Attorney Arthur Knight III, center, walks with his clients Dale Murray, left, and Jonathan Scott, right, Monday as they return to the Joel W. Solomon Federal Building for the afternoon session of a $2 million civil trial in which Jarrett French alleges the McMinn County deputies beat him and broke his left leg during a 2010 traffic stop.Photo by Dan Henry.
A jury found no fault Tuesday on the part of two McMinn County Sheriff's Office deputies in an alleged 2010 beating that left an elderly man with a broken leg.
Jarrett French, 72, had sued Dale Murray and Jonathan Scott for $2 million and additional damages. He claimed that the men pulled behind him in his sister's driveway on County Road 84 on Aug. 16, 2010 at about 9 p.m.
The man said that Murray punched him in the face when Jarrett reached for his shirt pocket and then the pair wrestled with him in his Ford Ranger pickup truck before stomping his legs and dragging him to the ground.
But the jury returned within about 90 minutes with a verdict Tuesday, the second day of the federal trial here, finding no fault on the part of the officers.
Murray and Scott's attorney, Arthur Knight III, told jurors throughout the trial that they would have to believe that the two men randomly assaulted French, whom neither had ever met before that night, without provocation.
"I'm here to tell you -- it didn't happen," Knight told the jury during closing arguments Tuesday.
Knight said after the verdict that his clients are happy with the outcome. Jarrett's attorneys never provided a motive or reason the officers would have harmed Jarrett, he said.
Patrick Looper and Russell Greene, Jarrett's attorneys, presented one theory in closing arguments Tuesday morning -- overzealous profiling.
Looper told the jury that the two deputies, who are white, thought they saw a drug transaction when Jarrett, who is black, stopped his truck to talk with his grandson moments before the incident.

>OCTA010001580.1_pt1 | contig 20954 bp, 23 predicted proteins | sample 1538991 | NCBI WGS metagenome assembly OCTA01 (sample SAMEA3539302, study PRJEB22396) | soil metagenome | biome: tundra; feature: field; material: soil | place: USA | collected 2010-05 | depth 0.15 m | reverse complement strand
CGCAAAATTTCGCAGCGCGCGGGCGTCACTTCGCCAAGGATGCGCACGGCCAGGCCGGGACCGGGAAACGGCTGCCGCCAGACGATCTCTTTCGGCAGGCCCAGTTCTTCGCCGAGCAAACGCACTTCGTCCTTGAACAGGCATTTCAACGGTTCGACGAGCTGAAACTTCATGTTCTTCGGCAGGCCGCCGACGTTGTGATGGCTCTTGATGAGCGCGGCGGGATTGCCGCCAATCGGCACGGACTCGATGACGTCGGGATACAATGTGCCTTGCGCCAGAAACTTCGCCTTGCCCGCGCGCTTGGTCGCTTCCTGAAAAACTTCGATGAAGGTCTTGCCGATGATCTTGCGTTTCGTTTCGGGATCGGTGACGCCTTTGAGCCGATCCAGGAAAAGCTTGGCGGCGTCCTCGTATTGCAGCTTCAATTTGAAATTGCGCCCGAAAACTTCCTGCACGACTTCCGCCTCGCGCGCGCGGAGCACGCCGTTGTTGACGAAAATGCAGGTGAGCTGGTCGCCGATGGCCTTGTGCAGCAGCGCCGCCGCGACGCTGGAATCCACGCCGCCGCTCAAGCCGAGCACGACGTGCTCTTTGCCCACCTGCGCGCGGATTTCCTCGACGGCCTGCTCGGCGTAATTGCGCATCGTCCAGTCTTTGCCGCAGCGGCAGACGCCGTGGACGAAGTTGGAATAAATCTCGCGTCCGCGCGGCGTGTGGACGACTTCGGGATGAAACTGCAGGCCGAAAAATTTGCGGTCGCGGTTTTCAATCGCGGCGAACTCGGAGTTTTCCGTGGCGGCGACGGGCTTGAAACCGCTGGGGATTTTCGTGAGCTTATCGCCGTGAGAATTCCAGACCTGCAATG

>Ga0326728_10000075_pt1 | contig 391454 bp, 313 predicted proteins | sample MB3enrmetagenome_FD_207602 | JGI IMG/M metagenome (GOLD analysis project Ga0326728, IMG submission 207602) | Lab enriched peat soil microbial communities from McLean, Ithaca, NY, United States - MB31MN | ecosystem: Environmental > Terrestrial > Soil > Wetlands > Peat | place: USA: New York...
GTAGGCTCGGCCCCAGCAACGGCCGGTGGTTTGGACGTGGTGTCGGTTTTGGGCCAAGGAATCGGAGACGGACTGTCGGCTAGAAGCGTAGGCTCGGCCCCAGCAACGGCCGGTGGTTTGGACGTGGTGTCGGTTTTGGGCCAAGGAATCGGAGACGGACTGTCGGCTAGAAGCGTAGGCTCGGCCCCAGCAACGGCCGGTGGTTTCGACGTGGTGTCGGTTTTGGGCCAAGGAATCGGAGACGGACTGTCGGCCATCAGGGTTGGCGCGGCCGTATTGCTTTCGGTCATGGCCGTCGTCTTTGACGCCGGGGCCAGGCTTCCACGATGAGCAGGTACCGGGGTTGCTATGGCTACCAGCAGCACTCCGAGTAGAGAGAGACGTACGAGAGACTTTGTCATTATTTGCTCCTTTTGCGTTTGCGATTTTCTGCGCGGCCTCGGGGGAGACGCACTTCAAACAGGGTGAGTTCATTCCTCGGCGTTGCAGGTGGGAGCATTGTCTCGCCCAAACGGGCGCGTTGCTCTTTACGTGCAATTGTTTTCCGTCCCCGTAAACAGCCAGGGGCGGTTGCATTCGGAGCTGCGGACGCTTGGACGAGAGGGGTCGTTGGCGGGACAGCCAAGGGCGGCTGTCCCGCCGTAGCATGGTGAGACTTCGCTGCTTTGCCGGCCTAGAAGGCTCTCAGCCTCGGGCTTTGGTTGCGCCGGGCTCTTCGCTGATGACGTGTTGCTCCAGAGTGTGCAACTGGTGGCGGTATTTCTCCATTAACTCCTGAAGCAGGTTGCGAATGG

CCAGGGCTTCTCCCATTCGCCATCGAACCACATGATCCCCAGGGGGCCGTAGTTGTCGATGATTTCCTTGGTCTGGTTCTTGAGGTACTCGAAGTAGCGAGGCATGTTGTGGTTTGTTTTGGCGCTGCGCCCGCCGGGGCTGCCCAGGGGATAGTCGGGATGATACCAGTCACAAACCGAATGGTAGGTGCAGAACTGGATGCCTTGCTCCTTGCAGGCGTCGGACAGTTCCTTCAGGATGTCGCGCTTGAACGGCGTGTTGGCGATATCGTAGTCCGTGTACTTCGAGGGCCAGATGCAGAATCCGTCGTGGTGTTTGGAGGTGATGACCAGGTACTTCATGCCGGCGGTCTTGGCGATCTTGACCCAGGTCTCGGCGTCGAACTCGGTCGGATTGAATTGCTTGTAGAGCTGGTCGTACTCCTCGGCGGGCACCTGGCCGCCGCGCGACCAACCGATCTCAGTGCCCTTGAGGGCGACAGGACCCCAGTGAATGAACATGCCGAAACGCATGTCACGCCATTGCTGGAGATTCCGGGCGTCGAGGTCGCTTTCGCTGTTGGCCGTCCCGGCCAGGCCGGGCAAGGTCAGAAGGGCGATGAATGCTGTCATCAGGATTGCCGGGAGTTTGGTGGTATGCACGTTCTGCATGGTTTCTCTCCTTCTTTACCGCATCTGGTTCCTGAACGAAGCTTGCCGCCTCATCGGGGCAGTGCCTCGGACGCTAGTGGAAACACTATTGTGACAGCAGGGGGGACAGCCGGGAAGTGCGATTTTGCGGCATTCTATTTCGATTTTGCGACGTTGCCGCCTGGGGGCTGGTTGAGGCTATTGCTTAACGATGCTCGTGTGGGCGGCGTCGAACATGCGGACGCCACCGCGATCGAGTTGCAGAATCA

Murray testified that they found small amounts of marijuana and crack cocaine in Jarrett's shirt pocket. Jarrett denies having drugs. Charges that were filed 10 months after the incident later were dismissed.
But Looper told the jury the officers realized they'd gone overboard with the elderly man when they saw his injuries and planted the drugs to give them an out.
Murray still works for the McMinn County Sheriff's Office. Scott left that office after the incident for work at the Niota Police Department. At that department he was involved in alleged police brutality in a 2011 case involving a different motorist.
Scott was fired from the Niota department in 2013.
Contact staff writer Todd South at firstname.lastname@example.org or 423-757-6347. Follow him on Twitter @tsouthCTFP.
Todd South covers courts, poverty, technology, military and veterans for the Times Free Press. He has worked at the paper since 2008 and previously covered crime and safety in Southeast Tennessee and North Georgia. Todd’s hometown is Dodge City, Kan. He served five years in the U.S. Marine Corps and deployed to Iraq before returning to school for his journalism degree from the University of Georgia. Todd previously worked at the Anniston (Ala.) Star. Contact ...